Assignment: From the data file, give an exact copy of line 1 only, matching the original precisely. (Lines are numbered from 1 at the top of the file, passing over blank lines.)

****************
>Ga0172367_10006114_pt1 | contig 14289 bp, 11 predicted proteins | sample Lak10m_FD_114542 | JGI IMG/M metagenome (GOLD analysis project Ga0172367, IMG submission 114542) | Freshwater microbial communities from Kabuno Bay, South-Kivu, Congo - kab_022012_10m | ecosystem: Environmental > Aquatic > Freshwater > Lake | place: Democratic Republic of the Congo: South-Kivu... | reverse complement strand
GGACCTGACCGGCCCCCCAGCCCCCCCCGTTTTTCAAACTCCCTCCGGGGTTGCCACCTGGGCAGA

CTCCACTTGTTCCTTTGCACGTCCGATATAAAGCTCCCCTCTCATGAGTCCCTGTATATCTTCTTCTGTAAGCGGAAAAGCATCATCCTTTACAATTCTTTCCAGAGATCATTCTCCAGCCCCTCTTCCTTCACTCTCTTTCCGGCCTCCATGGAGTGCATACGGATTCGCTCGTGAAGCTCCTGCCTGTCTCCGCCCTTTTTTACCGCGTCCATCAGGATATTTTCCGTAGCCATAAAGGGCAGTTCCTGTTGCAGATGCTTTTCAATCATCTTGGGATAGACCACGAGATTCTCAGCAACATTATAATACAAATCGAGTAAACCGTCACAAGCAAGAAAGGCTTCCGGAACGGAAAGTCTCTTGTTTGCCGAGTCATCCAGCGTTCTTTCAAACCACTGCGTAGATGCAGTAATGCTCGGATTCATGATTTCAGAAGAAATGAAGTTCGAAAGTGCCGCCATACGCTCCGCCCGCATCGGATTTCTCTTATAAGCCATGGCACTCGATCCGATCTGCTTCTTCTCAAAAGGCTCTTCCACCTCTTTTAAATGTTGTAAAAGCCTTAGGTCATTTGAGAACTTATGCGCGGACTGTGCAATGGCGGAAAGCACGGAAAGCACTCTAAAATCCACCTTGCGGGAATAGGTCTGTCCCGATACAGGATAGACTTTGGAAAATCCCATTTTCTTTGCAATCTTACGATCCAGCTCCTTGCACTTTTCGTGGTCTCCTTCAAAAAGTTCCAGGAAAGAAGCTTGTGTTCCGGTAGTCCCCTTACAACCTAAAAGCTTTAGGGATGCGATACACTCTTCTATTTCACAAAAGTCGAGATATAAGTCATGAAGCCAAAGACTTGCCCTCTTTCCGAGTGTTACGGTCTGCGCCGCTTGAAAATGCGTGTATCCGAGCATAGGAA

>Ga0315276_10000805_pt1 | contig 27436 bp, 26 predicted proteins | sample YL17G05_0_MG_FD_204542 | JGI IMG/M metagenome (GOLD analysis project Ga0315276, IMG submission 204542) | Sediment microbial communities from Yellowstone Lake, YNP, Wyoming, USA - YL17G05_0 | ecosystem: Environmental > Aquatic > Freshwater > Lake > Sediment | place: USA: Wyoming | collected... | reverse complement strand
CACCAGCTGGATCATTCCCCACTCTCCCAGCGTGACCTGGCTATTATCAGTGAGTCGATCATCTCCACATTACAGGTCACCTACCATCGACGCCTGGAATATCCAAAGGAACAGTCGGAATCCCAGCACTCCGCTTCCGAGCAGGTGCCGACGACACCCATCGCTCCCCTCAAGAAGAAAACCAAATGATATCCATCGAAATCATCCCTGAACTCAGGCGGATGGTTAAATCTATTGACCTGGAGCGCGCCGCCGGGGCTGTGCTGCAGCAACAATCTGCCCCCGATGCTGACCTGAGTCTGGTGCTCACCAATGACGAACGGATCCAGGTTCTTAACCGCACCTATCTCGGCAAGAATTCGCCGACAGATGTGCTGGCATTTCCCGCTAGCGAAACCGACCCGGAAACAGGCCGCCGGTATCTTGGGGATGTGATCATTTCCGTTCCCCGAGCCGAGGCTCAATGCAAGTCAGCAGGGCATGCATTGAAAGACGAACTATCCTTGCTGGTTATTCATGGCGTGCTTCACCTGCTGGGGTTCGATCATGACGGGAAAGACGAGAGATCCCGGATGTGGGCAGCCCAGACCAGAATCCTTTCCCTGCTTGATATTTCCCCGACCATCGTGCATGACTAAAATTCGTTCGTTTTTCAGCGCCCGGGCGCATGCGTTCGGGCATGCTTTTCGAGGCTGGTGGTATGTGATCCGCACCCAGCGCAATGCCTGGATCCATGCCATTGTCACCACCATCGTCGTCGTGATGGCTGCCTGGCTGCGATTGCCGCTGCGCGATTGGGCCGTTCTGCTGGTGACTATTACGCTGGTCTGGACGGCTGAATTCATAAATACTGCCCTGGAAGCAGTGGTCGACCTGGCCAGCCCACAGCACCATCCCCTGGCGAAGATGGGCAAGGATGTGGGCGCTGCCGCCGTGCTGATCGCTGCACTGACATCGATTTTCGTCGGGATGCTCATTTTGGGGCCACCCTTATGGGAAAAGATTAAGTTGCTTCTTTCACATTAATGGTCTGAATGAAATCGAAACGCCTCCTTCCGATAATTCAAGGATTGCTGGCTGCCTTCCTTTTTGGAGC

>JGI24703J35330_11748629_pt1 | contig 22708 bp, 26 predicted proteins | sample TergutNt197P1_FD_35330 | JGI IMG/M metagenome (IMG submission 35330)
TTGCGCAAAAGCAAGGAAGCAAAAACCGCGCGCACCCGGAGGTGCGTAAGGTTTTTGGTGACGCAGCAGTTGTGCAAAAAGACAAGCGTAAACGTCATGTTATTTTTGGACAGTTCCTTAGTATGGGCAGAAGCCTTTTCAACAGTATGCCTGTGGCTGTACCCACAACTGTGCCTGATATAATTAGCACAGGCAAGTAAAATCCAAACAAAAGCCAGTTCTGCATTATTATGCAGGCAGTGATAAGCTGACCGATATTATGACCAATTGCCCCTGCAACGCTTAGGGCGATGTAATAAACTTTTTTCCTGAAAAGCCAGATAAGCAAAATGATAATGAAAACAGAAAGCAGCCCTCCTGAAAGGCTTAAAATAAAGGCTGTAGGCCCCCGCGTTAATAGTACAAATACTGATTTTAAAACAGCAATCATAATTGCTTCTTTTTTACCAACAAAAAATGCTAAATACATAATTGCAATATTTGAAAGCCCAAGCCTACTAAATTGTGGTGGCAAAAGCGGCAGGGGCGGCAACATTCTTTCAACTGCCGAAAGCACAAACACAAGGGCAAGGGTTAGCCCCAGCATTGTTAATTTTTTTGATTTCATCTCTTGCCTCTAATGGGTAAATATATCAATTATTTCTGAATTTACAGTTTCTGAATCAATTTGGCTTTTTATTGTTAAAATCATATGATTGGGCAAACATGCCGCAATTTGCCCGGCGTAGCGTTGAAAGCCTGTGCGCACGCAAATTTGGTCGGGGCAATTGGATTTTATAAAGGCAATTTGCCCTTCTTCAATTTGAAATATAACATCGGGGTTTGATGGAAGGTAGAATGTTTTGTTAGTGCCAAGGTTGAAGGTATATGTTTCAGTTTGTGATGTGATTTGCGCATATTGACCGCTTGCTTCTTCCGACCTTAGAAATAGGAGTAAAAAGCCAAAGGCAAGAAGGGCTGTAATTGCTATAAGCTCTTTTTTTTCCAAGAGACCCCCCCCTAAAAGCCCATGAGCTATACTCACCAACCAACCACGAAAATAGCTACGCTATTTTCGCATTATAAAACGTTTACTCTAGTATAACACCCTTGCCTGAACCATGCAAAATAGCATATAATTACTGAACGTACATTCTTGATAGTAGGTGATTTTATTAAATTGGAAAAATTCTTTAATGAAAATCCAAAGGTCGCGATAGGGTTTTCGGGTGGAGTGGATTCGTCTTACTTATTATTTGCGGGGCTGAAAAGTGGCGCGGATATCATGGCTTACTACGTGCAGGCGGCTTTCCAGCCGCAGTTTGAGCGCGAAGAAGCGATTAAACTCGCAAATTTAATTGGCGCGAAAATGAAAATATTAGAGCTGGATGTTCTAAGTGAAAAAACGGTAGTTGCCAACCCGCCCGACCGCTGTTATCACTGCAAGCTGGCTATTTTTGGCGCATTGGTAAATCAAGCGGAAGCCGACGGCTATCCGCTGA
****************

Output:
>Ga0172367_10006114_pt1 | contig 14289 bp, 11 predicted proteins | sample Lak10m_FD_114542 | JGI IMG/M metagenome (GOLD analysis project Ga0172367, IMG submission 114542) | Freshwater microbial communities from Kabuno Bay, South-Kivu, Congo - kab_022012_10m | ecosystem: Environmental > Aquatic > Freshwater > Lake | place: Democratic Republic of the Congo: South-Kivu... | reverse complement strand